We’re celebrating National Pork Month here at South Dakota Soybean because pork is the #1 customer for soybean meal here in South Dakota. Peggy Greenway, pork farmer from Mitchell, SD, shared this guest post with us. You can also find it in the latest issue of the ‘Hood Magazine here.
What do you enjoy most about fall – is it the cooler temperatures, pretty leaves, football games, or pumpkin pie and apple cider? I love all of those things, and really pretty much everything fall-ish. I also enjoy celebrating National Pork Month in October. Let’s face it, bacon is everyone’s favorite ingredient in so many yummy tailgating treats.
I’ve been a pig farmer for 33 years, while my husband has been raising pigs since he was old enough to lift a scoop shovel. Like all family farms, our farm has changed extensively over the years. When we visit with people about pig farming, we spend a lot of time explaining how our new modern barns work and how they help keep our pigs comfortable all year. We Midwesterners know how chilly winters can get and I’m so glad our pigs are oblivious to the fact that a blizzard may be raging outside on any normal January day. Most people find it fascinating to learn how the ventilation and temperature in the barns is regulated by the computer, how feed is automatically moved through plastic pipes to all 24 feeders in each barn, how the automation reduces the manual labor and allows us more time to observe the pigs when we walk through them twice each day, and how the alarm system alerts us by cell phone if anything goes wrong.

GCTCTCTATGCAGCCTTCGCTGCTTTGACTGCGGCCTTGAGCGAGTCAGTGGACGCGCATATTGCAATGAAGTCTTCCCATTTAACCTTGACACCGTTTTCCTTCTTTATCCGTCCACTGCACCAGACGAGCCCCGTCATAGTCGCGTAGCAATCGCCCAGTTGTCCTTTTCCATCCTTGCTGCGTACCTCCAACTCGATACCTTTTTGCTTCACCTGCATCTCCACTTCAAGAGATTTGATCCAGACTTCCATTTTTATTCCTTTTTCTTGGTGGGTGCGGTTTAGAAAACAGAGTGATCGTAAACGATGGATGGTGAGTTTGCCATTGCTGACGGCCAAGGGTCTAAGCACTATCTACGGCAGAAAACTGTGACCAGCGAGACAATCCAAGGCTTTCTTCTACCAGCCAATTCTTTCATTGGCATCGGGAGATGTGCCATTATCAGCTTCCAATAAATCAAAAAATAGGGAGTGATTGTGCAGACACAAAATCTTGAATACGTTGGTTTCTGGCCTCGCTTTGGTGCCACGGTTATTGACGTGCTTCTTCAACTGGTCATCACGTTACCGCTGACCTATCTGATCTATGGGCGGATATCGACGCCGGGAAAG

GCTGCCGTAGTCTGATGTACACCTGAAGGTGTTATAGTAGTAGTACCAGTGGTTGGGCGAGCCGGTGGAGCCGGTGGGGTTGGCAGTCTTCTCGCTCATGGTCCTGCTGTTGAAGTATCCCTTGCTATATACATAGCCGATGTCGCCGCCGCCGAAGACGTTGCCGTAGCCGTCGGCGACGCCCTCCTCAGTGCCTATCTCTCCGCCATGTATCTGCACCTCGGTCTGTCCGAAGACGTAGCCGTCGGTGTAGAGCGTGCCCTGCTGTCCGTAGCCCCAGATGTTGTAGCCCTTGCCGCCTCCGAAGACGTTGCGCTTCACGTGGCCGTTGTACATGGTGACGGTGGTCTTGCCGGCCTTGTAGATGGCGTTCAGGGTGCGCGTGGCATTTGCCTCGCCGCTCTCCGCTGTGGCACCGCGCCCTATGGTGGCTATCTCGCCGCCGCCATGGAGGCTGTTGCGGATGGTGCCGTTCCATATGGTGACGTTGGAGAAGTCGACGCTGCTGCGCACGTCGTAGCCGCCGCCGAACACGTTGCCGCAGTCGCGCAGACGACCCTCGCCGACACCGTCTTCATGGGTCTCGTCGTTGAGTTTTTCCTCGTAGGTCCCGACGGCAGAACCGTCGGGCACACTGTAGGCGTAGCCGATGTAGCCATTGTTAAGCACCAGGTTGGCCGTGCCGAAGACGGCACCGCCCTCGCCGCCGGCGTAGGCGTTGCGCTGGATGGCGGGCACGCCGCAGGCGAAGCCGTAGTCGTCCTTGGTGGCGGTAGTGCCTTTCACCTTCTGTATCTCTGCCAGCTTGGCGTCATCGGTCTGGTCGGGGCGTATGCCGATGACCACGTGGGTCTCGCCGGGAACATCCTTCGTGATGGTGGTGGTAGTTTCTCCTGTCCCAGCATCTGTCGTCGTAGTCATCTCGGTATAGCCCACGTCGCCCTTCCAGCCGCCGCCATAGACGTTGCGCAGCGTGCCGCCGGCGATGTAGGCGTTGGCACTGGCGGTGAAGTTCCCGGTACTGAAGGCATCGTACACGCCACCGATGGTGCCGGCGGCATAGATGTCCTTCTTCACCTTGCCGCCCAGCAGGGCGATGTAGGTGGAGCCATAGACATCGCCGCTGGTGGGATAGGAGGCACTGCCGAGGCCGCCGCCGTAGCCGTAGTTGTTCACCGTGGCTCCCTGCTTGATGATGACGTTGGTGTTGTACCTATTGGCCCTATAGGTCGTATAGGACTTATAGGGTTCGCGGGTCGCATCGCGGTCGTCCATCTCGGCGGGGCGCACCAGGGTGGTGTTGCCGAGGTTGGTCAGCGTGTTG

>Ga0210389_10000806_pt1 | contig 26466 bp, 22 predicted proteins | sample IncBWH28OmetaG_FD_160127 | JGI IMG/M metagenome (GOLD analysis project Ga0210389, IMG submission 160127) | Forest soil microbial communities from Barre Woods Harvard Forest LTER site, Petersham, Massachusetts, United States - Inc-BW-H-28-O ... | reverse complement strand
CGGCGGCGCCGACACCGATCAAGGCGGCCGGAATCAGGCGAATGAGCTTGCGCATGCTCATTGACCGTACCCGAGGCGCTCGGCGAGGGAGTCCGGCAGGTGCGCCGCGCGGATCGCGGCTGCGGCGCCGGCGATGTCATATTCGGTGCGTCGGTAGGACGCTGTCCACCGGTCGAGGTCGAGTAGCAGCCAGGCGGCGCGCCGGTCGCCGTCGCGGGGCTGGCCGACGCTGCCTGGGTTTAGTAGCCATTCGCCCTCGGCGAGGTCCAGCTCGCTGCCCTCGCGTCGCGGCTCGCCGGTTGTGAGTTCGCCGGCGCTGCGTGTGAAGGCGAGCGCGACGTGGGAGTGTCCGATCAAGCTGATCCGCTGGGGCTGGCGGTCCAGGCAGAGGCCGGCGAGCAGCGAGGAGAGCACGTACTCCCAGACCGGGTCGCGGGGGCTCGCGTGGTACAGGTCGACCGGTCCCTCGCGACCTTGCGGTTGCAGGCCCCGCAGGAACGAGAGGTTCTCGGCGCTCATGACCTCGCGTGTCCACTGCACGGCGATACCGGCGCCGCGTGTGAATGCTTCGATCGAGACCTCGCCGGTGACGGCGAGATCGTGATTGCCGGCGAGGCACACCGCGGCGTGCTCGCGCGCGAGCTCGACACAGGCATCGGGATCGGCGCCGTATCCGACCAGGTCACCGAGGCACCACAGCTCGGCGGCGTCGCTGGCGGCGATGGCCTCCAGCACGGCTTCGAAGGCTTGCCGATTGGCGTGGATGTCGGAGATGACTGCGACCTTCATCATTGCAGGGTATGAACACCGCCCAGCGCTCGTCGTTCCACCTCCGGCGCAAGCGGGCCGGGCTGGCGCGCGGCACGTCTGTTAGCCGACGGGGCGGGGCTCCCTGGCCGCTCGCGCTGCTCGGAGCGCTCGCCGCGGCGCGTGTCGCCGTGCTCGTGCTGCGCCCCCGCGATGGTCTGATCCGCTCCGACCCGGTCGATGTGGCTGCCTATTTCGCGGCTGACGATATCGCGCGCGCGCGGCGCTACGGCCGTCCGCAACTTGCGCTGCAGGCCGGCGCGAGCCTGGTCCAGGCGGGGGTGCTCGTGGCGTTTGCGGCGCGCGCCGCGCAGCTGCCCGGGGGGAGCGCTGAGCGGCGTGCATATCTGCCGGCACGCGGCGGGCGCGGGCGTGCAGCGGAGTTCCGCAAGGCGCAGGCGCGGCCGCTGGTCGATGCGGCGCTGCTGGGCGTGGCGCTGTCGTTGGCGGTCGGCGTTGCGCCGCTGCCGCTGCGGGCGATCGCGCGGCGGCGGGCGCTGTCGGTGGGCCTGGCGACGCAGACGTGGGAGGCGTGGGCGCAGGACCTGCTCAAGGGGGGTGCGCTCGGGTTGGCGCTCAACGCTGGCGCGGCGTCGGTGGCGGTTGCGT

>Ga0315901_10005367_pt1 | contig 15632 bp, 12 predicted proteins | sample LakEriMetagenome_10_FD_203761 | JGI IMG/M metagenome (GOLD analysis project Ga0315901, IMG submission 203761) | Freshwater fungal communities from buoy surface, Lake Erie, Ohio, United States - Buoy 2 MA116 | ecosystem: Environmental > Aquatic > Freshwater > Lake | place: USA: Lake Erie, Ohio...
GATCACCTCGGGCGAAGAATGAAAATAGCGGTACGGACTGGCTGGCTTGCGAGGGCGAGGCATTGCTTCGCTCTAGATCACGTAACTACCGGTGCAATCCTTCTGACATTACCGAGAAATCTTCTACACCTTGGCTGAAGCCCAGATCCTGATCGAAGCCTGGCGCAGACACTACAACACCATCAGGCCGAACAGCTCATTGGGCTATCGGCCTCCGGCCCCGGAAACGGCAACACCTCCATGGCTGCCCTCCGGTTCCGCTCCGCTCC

But we also talk a lot about how things used to be for our pigs years ago. People are really interested to learn how technology has automated things for us. However, an important goal for us is to help people understand how things used to be. It seems that only in knowing the struggles we went through in the past to keep our animals comfortable that people begin to understand why we, and most American pig farmers, have moved our pigs indoors. I wish we had more pictures of the old days on our farm to help people see the difference, but I don’t. You see, I wasn’t very proud of how our animals looked back then.
The transformation of our pig farm over the years is something my husband Brad, our two adult children, and I remember quite vividly because the old days involved a lot of manual labor. Most people we visit with can only use their imagination of our farm’s past based on our descriptions. This summer we had a unique experience though. We were thrilled when a family friend’s foreign exchange student from Germany visited our farm with her husband and son. It was fascinating for us to hear what she remembered about our farm twenty years ago. The pigs were outside back then and she remembers the mud, so much mud, and dirty pigs. After looking at the pigs in our barns now she just couldn’t get over how clean and white they were and how content they seemed.
Brad and I spend so much time talking about our farm and explaining why we’ve made the changes we have. It’s really difficult to help people understand that the large metal buildings on our farm are not a ‘corporate farm’ or a ‘factory farm’, they are part of our family farm. It was fun to get our friend’s perspective because she knew us twenty years ago and knows we are still the same family farmers!
To view some of Peggy’s favorite pork recipes from the latest issue of the ‘Hood Magazine, click here.